January 17, 2019 by HCDE Communications
Fortis Academy Culinary Arts Teacher Ouindetta Thomas could not help but smile with excitement as her kitchen was fully operational the first week of the spring semester.
Let’s get cooking,” she said, in anticipation of the first lesson.
Fortis Academy is the county’s first public recovery high school. This school will help students who have completed a substance abuse or dependency rehabilitation program continue their high school education in a sober environment.
Five students were presented with their jackets, aprons and hats as they passed the ServSafe Food Protection Manager Certification Examination, which is accredited by the American National Standards Institute-Conference for Food Protection.
“This certification makes them eligible to get a manager position at a restaurant after they graduate from high school,” Thomas said.
Students also benefit from internships with Gordon Foods and local restaurants.
At the beginning of the year, students prepared for the certification exam by learning basic techniques, such as proper food handling and how to handle kitchen equipment, when working in a restaurant. Students must pass the exam in order to cook in the class.
“My main goal for when I teach a culinary class is to have the students by month two to be dressed and be ready to work on their own, and usually they are,” she said.
Seventeen-year-old Roberta Vasquez chose to participate in the culinary program because it was something new and fun.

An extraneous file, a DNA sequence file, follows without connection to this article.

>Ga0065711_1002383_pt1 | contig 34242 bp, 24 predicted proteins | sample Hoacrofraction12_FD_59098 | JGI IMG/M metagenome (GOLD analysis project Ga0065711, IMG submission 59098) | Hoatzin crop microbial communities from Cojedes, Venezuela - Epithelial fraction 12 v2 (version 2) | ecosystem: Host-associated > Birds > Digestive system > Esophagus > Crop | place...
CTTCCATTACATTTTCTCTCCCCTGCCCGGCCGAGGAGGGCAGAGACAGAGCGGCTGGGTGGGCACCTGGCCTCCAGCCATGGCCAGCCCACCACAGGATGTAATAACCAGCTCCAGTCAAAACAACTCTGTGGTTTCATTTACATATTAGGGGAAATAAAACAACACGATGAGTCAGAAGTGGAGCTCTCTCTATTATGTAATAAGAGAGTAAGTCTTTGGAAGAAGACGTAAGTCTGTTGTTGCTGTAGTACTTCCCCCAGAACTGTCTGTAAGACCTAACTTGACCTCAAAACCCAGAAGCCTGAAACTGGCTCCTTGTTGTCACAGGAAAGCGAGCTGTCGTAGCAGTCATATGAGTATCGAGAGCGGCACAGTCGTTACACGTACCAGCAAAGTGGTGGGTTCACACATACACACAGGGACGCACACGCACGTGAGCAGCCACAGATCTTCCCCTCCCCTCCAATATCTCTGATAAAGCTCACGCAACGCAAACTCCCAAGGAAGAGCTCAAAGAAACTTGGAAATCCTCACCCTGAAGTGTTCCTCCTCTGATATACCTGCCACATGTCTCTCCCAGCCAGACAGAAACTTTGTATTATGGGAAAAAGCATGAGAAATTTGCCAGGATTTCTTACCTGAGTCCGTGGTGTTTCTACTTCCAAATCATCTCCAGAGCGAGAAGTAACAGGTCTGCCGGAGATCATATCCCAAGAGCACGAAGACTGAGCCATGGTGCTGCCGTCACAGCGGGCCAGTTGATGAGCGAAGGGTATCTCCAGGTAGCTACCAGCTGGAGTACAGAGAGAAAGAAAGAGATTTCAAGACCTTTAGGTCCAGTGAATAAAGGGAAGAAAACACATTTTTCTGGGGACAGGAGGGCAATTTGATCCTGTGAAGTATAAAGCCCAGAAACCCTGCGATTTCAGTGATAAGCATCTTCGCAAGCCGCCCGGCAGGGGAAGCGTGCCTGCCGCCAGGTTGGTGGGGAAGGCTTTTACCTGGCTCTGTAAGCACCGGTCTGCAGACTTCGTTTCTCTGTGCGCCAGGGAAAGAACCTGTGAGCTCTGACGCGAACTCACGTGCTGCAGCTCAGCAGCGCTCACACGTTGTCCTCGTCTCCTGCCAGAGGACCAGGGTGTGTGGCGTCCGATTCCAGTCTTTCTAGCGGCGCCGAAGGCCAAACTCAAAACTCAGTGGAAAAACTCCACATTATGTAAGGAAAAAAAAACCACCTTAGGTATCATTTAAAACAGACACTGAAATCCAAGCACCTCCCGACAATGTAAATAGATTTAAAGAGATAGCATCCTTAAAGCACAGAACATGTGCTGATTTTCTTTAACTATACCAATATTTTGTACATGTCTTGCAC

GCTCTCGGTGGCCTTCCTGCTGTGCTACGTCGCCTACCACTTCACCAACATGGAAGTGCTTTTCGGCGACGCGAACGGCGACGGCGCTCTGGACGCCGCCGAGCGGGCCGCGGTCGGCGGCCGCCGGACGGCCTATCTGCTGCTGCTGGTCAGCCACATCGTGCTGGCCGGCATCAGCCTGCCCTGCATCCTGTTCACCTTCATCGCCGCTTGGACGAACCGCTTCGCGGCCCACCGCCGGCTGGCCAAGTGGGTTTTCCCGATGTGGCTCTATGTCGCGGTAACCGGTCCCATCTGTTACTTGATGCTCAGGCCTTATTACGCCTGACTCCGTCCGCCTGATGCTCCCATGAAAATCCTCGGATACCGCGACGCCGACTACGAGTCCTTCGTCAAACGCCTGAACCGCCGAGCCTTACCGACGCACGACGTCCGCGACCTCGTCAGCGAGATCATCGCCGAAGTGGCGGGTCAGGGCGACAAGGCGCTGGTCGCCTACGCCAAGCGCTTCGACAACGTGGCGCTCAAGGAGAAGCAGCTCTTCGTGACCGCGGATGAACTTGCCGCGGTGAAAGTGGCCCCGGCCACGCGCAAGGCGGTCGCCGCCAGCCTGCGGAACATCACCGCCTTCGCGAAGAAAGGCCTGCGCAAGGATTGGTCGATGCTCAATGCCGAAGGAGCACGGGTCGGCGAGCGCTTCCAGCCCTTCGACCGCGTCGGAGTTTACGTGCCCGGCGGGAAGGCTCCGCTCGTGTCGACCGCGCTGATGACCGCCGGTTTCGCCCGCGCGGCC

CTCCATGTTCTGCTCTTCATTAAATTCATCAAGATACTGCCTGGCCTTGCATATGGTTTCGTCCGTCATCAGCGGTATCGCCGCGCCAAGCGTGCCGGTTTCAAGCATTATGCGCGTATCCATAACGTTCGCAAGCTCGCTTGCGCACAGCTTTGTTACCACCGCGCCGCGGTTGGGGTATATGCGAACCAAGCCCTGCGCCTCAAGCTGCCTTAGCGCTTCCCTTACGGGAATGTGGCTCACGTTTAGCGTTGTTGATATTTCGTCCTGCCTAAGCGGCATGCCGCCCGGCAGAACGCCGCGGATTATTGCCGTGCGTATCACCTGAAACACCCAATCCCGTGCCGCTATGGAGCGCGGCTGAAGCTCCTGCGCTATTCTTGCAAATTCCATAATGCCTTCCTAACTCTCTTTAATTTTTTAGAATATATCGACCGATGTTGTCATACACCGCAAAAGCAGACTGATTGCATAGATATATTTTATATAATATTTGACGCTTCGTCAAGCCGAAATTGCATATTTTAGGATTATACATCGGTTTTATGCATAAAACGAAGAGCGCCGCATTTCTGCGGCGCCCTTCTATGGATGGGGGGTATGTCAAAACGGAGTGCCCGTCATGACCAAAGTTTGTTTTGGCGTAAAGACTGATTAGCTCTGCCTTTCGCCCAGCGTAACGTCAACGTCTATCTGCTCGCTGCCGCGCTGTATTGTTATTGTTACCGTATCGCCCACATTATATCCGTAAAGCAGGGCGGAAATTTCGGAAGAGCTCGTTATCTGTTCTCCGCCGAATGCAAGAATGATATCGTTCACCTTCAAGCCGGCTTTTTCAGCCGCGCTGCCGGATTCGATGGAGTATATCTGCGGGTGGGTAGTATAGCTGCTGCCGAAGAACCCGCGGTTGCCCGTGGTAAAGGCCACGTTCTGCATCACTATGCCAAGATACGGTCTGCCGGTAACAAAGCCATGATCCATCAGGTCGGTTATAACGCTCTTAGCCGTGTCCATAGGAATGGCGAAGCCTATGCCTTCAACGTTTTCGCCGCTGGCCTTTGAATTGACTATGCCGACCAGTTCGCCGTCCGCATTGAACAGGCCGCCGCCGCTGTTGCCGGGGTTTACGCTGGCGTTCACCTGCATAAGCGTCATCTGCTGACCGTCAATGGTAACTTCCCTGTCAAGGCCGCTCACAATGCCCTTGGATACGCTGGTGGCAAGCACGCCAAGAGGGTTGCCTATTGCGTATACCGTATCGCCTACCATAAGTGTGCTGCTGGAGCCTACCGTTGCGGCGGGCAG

“I enjoy making caldo with my grandma,” she said.
Vasquez hopes to learn new dishes to make, especially ones that are difficult to prepare and perfect.
“I’ve always wanted to work at a fancy restaurant and look forward to in the future,” she said.
For 18-year-old Isaac Hinojosa, he said his interest in participating in the program is the certification being offered that are available outside of school.
“I like to cook, especially spaghetti, and have experience working in the food industry at various fast-food restaurants,” he said.
His goal by taking this class is to be able to cook independently.
“I would like to be able to cook independently because sometimes I need help and want to learn how I can successfully do it myself,” Hinojosa said.
Students prepared po-boys and paninis during the first week. Pastries such as cake baking, decorating and fruit-dipping are also on the to-do list and would be just in time for Valentine’s Day.
“They will learn everything you would learn in a basic culinary arts class and food preparation techniques; it’s more about skill than dishes,” Thomas said.